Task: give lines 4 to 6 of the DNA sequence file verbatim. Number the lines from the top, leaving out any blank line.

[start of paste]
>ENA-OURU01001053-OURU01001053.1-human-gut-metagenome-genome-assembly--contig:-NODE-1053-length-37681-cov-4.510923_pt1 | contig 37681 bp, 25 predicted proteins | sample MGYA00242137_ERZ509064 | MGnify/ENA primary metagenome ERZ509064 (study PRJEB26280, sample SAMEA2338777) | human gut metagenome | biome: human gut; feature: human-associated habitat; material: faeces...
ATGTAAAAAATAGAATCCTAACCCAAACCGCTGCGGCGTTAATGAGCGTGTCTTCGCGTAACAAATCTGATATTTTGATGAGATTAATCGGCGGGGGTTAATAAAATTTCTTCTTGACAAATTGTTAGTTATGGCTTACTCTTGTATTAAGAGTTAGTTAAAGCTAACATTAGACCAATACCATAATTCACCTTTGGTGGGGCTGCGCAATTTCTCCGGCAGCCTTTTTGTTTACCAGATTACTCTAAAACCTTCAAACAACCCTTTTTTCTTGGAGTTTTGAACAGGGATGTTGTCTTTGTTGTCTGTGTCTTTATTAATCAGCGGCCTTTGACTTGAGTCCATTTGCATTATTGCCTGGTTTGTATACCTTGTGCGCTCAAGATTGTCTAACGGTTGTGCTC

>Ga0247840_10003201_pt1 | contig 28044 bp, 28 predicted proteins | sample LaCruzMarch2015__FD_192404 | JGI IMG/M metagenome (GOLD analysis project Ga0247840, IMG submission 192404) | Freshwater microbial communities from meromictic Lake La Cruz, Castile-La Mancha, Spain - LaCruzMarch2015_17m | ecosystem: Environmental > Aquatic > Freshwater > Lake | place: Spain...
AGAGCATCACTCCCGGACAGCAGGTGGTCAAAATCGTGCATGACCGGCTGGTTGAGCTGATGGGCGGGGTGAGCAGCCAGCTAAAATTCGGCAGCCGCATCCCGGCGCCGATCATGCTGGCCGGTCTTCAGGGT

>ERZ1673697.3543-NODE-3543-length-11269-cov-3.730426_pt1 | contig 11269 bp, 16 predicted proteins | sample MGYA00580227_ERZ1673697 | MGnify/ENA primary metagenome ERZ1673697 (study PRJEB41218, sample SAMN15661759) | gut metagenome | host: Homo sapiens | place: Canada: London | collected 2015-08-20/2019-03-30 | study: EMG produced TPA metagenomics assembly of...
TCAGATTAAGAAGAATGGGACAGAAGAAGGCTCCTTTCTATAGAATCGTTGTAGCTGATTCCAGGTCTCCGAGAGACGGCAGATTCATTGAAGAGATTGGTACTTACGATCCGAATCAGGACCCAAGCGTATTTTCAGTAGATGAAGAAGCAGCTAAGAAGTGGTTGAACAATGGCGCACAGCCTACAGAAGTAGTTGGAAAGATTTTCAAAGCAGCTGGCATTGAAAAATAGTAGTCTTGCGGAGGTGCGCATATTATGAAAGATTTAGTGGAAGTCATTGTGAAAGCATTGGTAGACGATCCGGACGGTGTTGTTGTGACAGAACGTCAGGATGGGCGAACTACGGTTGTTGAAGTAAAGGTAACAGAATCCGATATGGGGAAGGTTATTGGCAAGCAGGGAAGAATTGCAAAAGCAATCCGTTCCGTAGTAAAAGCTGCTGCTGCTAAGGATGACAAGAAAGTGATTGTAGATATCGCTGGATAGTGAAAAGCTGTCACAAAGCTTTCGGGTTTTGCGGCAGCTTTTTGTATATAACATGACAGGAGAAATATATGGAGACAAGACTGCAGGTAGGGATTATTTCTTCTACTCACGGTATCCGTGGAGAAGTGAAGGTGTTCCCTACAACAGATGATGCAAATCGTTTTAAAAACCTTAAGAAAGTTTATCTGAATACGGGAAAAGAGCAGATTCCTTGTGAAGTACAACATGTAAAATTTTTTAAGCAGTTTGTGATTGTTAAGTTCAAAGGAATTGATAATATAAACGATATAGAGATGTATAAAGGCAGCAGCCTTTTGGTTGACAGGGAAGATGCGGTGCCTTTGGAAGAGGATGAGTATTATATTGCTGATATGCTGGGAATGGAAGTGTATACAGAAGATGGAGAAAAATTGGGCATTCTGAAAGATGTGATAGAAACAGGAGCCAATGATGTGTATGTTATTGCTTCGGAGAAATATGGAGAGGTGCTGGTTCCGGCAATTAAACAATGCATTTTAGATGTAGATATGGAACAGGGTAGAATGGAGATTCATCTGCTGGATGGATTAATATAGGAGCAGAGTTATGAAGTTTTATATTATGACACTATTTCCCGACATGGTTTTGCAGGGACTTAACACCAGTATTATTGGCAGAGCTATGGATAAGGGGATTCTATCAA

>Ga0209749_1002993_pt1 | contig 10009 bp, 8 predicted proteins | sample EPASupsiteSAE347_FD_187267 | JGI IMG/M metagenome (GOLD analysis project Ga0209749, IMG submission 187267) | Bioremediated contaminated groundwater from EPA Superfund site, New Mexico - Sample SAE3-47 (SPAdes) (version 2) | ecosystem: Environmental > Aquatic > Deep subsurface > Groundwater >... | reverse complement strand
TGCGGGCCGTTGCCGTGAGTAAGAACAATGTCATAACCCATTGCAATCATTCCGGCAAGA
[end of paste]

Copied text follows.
AGAGCATCACTCCCGGACAGCAGGTGGTCAAAATCGTGCATGACCGGCTGGTTGAGCTGATGGGCGGGGTGAGCAGCCAGCTAAAATTCGGCAGCCGCATCCCGGCGCCGATCATGCTGGCCGGTCTTCAGGGT

>ERZ1673697.3543-NODE-3543-length-11269-cov-3.730426_pt1 | contig 11269 bp, 16 predicted proteins | sample MGYA00580227_ERZ1673697 | MGnify/ENA primary metagenome ERZ1673697 (study PRJEB41218, sample SAMN15661759) | gut metagenome | host: Homo sapiens | place: Canada: London | collected 2015-08-20/2019-03-30 | study: EMG produced TPA metagenomics assembly of...
TCAGATTAAGAAGAATGGGACAGAAGAAGGCTCCTTTCTATAGAATCGTTGTAGCTGATTCCAGGTCTCCGAGAGACGGCAGATTCATTGAAGAGATTGGTACTTACGATCCGAATCAGGACCCAAGCGTATTTTCAGTAGATGAAGAAGCAGCTAAGAAGTGGTTGAACAATGGCGCACAGCCTACAGAAGTAGTTGGAAAGATTTTCAAAGCAGCTGGCATTGAAAAATAGTAGTCTTGCGGAGGTGCGCATATTATGAAAGATTTAGTGGAAGTCATTGTGAAAGCATTGGTAGACGATCCGGACGGTGTTGTTGTGACAGAACGTCAGGATGGGCGAACTACGGTTGTTGAAGTAAAGGTAACAGAATCCGATATGGGGAAGGTTATTGGCAAGCAGGGAAGAATTGCAAAAGCAATCCGTTCCGTAGTAAAAGCTGCTGCTGCTAAGGATGACAAGAAAGTGATTGTAGATATCGCTGGATAGTGAAAAGCTGTCACAAAGCTTTCGGGTTTTGCGGCAGCTTTTTGTATATAACATGACAGGAGAAATATATGGAGACAAGACTGCAGGTAGGGATTATTTCTTCTACTCACGGTATCCGTGGAGAAGTGAAGGTGTTCCCTACAACAGATGATGCAAATCGTTTTAAAAACCTTAAGAAAGTTTATCTGAATACGGGAAAAGAGCAGATTCCTTGTGAAGTACAACATGTAAAATTTTTTAAGCAGTTTGTGATTGTTAAGTTCAAAGGAATTGATAATATAAACGATATAGAGATGTATAAAGGCAGCAGCCTTTTGGTTGACAGGGAAGATGCGGTGCCTTTGGAAGAGGATGAGTATTATATTGCTGATATGCTGGGAATGGAAGTGTATACAGAAGATGGAGAAAAATTGGGCATTCTGAAAGATGTGATAGAAACAGGAGCCAATGATGTGTATGTTATTGCTTCGGAGAAATATGGAGAGGTGCTGGTTCCGGCAATTAAACAATGCATTTTAGATGTAGATATGGAACAGGGTAGAATGGAGATTCATCTGCTGGATGGATTAATATAGGAGCAGAGTTATGAAGTTTTATATTATGACACTATTTCCCGACATGGTTTTGCAGGGACTTAACACCAGTATTATTGGCAGAGCTATGGATAAGGGGATTCTATCAA